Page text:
reflections on the Bee Tea

Our guest post today is by our group co-ordinator, Andrew Durling, and contains his personal reflections upon our recent Bee Tea in aid of the Bee Cause campaign:

The recent Bee Tea that Eastbourne & District Friends of the Earth held at Eastbourne Town Hall on November 22nd was a memorable occasion for many reasons, but perhaps the most memorable reason for me was the revelation sprung upon everybody by Gareth Williams, the local council officer responsible for implementing the Bee Cause  strategy in Eastbourne’s parks and gardens. He surprised everybody, including myself with his update on the progress made in creating new bee habitats in Eastbourne’s public spaces. The total of new Bee Worlds in Eastbourne is now over 4o in the space of less than a year and a half! That incredible pace of planting is testament to the hard work of both the council staff and the local community groups that have been working with the council to facilitate this planting effort. It was a sight to behold to see the local MP Stephen Lloyd’s reaction when he heard this statistic His jaw dropped, and he was truly awestruck by this amount of progress and kept emphasising to the audience how impressive this was.

It also made me very happy as I know that this level of planting probably would not have happened had Eastbourne & District Friends of the Earth not been so active in helping to persuade Eastbourne Borough Council to adopt the Bee Cause in a formal council motion. I was present the day the motion was passed, and can confirm that the it was passed unanimously and enthusiastically. It’s not often one can say that a council is unanimous in its support of a measure so important in its implications for the local environment! But then the council, and indeed the majority of the British public recognise that bees are an integral part of not only the nature we love, but also an iconic part of the whole cultural and social fabric that we weave with our love of nature, from the long history of beekeeping through to the various traditions of flower gardening. And the simple knowledge that bees are declining in both health and numbers has galvanised action on all levels,a n dis pushing even the government to start planning to do much more for bees, and by association the biodiversity that supports bees, than they have ever dared to do before. And what was even more inspiring was hearing from Gareth that he has not finished yet: that the council will be planting even more bee-friendly schemes over the coming year, this time with the strategy of linking up those schemes as much as possible to create wildflower/wildlife corridors throughout Eastbourne.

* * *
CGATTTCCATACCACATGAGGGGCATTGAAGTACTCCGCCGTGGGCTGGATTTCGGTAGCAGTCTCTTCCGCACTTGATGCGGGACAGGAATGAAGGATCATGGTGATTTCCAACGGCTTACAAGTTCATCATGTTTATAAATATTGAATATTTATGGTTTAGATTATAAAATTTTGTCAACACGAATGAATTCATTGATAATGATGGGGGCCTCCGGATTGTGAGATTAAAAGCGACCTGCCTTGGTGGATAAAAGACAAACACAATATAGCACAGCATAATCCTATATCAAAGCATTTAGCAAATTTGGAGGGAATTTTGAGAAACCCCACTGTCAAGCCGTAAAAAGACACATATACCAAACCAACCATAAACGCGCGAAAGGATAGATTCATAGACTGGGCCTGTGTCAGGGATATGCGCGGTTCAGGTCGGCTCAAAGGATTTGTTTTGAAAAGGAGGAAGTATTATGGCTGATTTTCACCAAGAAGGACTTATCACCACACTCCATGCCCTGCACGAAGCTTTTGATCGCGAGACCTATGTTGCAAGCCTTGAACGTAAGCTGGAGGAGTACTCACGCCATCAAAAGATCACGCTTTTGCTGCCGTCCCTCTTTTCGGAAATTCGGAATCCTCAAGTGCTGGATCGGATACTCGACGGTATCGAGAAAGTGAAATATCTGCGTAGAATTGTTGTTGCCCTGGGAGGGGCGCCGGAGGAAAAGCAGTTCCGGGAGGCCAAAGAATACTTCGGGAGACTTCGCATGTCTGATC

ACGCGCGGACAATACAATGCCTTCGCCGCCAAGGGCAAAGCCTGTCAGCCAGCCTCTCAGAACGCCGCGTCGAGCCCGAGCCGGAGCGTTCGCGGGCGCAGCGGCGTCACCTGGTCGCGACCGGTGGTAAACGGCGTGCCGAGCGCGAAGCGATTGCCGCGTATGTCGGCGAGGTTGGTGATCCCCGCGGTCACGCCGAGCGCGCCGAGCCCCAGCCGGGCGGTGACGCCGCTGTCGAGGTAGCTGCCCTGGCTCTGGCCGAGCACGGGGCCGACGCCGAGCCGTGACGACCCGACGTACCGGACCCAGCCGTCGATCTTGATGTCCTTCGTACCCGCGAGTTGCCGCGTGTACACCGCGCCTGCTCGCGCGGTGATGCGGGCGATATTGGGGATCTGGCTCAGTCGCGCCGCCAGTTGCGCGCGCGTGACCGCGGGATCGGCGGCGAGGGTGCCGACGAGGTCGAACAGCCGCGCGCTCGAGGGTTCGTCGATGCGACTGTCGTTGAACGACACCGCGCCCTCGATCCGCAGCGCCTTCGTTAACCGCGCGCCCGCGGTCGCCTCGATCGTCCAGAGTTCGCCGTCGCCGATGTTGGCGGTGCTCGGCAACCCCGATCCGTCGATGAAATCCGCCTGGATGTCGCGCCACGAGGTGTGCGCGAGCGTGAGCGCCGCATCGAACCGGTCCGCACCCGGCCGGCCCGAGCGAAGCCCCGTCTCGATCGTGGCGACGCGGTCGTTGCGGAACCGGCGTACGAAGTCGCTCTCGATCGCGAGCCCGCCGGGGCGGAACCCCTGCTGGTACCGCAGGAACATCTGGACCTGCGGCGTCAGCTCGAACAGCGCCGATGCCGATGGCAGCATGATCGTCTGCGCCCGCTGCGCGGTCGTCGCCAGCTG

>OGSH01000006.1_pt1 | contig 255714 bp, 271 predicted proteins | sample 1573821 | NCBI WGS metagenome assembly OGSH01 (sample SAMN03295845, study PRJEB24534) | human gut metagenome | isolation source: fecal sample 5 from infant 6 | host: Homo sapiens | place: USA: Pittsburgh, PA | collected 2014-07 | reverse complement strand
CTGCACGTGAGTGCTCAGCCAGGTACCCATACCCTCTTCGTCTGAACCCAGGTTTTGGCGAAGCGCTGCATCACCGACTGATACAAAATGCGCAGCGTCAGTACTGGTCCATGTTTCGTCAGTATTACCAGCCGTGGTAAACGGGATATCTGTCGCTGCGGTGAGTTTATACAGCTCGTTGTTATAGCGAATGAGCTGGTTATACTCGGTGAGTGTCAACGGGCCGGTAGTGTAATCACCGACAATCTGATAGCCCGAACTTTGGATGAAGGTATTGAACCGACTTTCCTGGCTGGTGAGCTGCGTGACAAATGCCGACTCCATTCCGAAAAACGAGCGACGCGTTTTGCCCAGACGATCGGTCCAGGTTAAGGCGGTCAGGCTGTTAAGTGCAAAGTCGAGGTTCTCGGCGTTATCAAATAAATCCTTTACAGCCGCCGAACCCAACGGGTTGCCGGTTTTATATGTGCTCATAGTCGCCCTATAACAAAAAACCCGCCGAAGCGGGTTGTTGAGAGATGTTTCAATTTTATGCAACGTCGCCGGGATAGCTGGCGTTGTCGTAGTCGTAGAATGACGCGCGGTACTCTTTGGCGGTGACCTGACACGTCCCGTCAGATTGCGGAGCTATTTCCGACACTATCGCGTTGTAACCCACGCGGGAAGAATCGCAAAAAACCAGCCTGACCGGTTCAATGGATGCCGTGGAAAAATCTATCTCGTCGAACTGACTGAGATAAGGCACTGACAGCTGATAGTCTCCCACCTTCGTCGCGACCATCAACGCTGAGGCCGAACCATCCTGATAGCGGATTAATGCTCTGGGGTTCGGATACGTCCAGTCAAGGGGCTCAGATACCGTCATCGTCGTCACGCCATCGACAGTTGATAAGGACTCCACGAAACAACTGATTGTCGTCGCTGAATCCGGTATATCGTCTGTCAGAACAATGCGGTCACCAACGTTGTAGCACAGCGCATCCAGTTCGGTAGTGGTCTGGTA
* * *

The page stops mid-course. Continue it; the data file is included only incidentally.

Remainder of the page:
The Bee Cause has therefore become a trigger for a deep “greening” of Eastbourne that has presumably never been attempted before! One speaker at the Bee Tea, Tim Dowding from the Co-operative Society, even talked about a Great Wall of Lavender stretching right around Eastbourne! Lavender, now scientifically proven by the Apiculture Unit of the University of Sussex, to be one of the most valuable sources of forage for many species of bees, is both extremely attractive visually and in terms of smell, and very easy to plant out, as well as having a host of practical uses which our cultural history and folklore makes us aware of. What a tourist attraction that would be: Eastbourne’s very own Lavender Line!

But perhaps the greatest achievement of the Bee Cause for me has been deeply personal; the campaign brought me back into a much closer connection with nature as I built up an understanding, through bees, how interdependent the various plants and wildife are, and how dependent we all are upon the maintenance of that dynamic interdependence. The food we eat and the flowers we love depend upon bees, while bees depend upon a rich biodiversity to flourish, and therefore bees depend ultimately upon us humans to maintain and protect that biodiversity for the benefit and well being of both bees and humans. Now when I  see bees visiting flowers, I see into the heart of nature’s richness and realise, in that moment of intimacy with nature, where my own well-being ultimately comes from. And that makes me smile…

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One thought on “reflections on the Bee Tea

  1. Hi, I attended the Bee Tea and thought it was very informative, well organised and have felt inspired to respond in a practicle way. I am submitting plans to the Devonshire West Ward who have been awarded Lottory money and will be running a 10 year program over the next 10 years. My proposal includes space called ‘Bee Friendly’ to contain fruit trees and flowers. Please could somebody call me for your expert input prior to my submision.

    This is a project that can empower those who want to be practically involved, improve the appearance and give the Bees a public home in Devonshire West Ward.

    Thank you for an excellent event and I hope you will take the event into schools and local groups

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